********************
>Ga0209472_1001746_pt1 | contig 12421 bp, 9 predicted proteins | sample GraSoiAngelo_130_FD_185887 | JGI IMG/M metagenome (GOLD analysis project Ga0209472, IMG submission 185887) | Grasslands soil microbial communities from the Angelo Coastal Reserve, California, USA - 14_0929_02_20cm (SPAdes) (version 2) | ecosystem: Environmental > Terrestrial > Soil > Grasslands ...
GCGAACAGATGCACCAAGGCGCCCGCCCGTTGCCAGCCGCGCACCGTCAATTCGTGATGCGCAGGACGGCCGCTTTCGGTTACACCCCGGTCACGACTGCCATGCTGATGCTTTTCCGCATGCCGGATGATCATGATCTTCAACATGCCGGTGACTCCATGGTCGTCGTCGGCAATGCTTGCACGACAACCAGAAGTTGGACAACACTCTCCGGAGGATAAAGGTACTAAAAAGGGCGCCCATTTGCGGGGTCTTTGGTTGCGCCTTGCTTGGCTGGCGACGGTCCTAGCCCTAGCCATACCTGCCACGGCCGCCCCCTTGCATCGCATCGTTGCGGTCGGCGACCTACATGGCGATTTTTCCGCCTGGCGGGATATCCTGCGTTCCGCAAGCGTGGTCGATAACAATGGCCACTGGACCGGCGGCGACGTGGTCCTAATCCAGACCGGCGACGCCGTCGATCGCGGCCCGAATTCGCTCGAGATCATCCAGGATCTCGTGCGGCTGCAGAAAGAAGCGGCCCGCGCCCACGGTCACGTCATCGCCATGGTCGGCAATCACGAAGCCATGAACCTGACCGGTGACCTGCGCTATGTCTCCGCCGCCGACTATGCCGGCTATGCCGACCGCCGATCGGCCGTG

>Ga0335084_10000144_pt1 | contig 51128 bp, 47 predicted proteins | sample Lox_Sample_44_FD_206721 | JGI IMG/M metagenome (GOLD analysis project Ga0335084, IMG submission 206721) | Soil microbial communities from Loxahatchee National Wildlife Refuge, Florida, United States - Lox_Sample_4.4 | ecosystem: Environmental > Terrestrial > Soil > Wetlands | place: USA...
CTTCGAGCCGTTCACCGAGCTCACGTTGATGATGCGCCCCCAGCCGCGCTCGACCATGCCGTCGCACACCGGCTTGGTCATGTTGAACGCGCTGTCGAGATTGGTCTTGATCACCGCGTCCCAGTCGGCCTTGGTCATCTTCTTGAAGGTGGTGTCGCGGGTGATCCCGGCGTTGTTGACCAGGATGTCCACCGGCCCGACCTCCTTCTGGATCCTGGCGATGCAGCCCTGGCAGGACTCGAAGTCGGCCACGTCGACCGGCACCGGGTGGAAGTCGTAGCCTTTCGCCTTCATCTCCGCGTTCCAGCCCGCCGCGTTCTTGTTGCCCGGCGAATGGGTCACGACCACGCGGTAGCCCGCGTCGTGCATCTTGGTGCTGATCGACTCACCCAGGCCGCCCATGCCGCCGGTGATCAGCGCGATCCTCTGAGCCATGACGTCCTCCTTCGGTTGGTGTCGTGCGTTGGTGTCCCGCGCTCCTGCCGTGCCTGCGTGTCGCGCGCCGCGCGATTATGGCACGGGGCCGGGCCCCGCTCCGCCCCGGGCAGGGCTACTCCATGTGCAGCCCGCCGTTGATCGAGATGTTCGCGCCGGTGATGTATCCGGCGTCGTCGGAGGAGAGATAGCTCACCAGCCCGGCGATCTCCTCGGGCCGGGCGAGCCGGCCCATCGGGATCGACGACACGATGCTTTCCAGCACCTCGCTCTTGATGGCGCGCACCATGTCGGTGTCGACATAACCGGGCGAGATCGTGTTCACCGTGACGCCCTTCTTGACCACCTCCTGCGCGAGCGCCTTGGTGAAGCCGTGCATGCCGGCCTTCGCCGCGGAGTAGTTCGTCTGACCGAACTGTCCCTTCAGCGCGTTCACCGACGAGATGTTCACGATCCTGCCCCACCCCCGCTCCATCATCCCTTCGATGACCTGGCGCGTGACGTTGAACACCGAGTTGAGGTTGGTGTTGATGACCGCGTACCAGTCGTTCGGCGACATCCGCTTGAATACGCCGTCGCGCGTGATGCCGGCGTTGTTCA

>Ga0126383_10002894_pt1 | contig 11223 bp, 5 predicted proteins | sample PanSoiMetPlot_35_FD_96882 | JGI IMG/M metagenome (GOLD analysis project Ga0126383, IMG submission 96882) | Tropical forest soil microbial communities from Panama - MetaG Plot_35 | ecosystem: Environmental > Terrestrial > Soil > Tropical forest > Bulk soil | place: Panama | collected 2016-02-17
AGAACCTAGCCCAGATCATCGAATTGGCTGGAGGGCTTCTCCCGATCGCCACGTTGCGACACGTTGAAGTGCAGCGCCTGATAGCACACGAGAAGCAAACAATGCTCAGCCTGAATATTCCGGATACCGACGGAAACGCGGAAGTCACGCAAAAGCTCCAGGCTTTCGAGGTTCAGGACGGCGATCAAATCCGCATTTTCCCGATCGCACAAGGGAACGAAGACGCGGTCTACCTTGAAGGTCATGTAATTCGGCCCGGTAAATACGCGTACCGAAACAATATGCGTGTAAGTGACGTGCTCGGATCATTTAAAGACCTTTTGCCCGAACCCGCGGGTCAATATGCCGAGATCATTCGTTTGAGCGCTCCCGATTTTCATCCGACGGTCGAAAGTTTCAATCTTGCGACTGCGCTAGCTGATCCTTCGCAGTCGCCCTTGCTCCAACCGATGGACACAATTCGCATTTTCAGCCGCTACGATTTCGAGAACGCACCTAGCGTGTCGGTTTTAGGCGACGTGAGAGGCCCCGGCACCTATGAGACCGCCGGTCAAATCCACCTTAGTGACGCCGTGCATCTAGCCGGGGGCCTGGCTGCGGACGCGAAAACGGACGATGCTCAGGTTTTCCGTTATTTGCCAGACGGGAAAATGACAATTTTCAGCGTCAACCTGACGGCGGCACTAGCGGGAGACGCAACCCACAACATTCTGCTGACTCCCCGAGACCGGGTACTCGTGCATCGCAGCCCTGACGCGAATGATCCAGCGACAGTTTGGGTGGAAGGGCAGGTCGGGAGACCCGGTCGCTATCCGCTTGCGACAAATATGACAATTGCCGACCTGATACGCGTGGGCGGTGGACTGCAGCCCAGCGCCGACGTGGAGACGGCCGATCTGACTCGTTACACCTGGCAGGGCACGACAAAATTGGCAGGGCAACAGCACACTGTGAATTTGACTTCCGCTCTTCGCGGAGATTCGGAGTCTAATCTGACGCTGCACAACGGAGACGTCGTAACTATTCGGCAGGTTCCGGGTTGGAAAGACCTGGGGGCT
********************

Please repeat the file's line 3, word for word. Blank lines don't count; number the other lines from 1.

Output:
>Ga0335084_10000144_pt1 | contig 51128 bp, 47 predicted proteins | sample Lox_Sample_44_FD_206721 | JGI IMG/M metagenome (GOLD analysis project Ga0335084, IMG submission 206721) | Soil microbial communities from Loxahatchee National Wildlife Refuge, Florida, United States - Lox_Sample_4.4 | ecosystem: Environmental > Terrestrial > Soil > Wetlands | place: USA...